Knowing exactly what’s going on with all the systems in your fleet gives you peace of mind. But if you can’t identify unpatched systems, find malicious browser extensions, or determine which systems have full-disk encryption (FDE) enabled, regardless of OS, then peace of mind may be hard to come by. The ability to rapidly gain visibility into system data represents the first step to how system data can improve IT security.
Let’s take a look at how some organizations secure their fleets now and the ways they can go about improving their approach.
A False Sense of Security
Organizations that use continual antivirus (AV) programs and real-time threat scanning might think that their systems are safe from harm. But that’s not necessarily the case. Unapproved applications, old SSH keys, and zombie user accounts creep into IT environments over time. All of these loose ends can let bad actors slither into networks and cause damage. Knowing this information before it spirals into a problem helps IT organizations improve IT security now and prevent problems down the road.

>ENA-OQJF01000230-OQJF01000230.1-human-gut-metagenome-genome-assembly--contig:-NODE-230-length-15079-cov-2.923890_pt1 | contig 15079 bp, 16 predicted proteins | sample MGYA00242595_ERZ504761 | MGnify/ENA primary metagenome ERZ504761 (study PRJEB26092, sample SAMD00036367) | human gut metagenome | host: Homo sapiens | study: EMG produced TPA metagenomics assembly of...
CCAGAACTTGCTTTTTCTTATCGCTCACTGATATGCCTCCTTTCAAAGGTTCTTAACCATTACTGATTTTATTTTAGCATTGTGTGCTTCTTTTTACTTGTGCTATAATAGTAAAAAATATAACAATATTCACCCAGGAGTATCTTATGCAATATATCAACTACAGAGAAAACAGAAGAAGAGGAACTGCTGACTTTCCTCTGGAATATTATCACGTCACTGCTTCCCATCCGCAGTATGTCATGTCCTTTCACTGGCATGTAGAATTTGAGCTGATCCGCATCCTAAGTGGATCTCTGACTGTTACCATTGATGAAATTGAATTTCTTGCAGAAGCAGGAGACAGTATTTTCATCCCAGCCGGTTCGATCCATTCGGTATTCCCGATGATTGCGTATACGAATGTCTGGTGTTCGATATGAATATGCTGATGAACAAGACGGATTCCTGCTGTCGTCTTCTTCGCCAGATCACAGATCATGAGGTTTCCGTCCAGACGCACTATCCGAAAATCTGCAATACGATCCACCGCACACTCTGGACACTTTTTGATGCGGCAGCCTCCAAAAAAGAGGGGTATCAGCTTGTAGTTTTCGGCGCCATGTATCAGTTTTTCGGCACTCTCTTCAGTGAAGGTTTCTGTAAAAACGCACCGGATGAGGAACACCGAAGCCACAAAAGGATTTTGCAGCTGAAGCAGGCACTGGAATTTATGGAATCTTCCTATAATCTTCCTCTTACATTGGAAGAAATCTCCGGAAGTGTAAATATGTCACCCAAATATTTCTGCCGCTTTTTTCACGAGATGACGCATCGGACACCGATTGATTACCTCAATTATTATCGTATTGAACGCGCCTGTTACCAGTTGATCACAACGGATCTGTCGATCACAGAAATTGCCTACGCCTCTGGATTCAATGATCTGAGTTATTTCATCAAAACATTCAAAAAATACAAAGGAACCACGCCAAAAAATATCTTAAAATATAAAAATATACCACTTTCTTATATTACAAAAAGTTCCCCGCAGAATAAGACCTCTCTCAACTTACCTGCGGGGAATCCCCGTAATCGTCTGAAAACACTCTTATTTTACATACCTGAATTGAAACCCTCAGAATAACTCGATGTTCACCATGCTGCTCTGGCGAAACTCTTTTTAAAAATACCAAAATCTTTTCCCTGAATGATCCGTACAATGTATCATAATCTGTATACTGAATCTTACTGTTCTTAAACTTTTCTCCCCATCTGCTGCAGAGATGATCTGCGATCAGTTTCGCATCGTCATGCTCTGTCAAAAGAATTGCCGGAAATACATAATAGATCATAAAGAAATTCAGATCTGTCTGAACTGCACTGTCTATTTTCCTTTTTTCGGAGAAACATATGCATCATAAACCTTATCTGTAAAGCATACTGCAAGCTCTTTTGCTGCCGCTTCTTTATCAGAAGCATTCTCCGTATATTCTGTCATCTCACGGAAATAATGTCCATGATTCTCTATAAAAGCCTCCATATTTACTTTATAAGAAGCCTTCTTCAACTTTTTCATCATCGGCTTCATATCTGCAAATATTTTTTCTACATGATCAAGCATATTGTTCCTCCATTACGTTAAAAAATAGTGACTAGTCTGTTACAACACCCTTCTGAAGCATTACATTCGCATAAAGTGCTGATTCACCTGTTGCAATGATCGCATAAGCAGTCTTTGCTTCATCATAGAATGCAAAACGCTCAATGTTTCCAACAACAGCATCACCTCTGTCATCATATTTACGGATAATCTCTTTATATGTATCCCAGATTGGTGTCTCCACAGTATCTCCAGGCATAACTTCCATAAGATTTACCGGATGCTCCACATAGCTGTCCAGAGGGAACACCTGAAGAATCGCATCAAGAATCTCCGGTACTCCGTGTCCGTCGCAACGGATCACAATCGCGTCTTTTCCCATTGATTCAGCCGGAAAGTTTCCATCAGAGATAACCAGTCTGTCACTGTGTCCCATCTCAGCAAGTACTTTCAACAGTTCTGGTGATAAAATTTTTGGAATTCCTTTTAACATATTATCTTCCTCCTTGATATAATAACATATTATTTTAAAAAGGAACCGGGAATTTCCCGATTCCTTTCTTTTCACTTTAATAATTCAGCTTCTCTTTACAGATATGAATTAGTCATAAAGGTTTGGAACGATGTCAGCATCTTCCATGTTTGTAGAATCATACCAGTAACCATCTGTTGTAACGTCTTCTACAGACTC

What Else Should an IT Admin Know?
Aside from rogue applications, SSH keys, and user accounts, administrators need to know specific information about each machine — this means finding:
- Application versions and browser extensions each system utilizes.
- Unauthorized mounted volumes and USB drives on systems.
- Unencrypted drives.
- Unmanaged and unauthorized users and groups on systems.
- Unpatched operating systems.
These are just a few powerful examples, but there exist many others.
Data Is Just the Start
Finding these problems is one piece of the puzzle. Until you’re able to act on the challenges in your system fleet, the information you acquired can’t help you to improve IT security.
That’s why you need a multi-pronged approach. First, you need the ability to generate system data. Then, you have to have the means of remedying the challenges brought forth by that knowledge. That means cleaning up rogue accounts and eliminating shadow IT in addition to applying GPO-like policies to update OSes, block USB drives, deploy FDE, deprovision access to systems, (Read more…)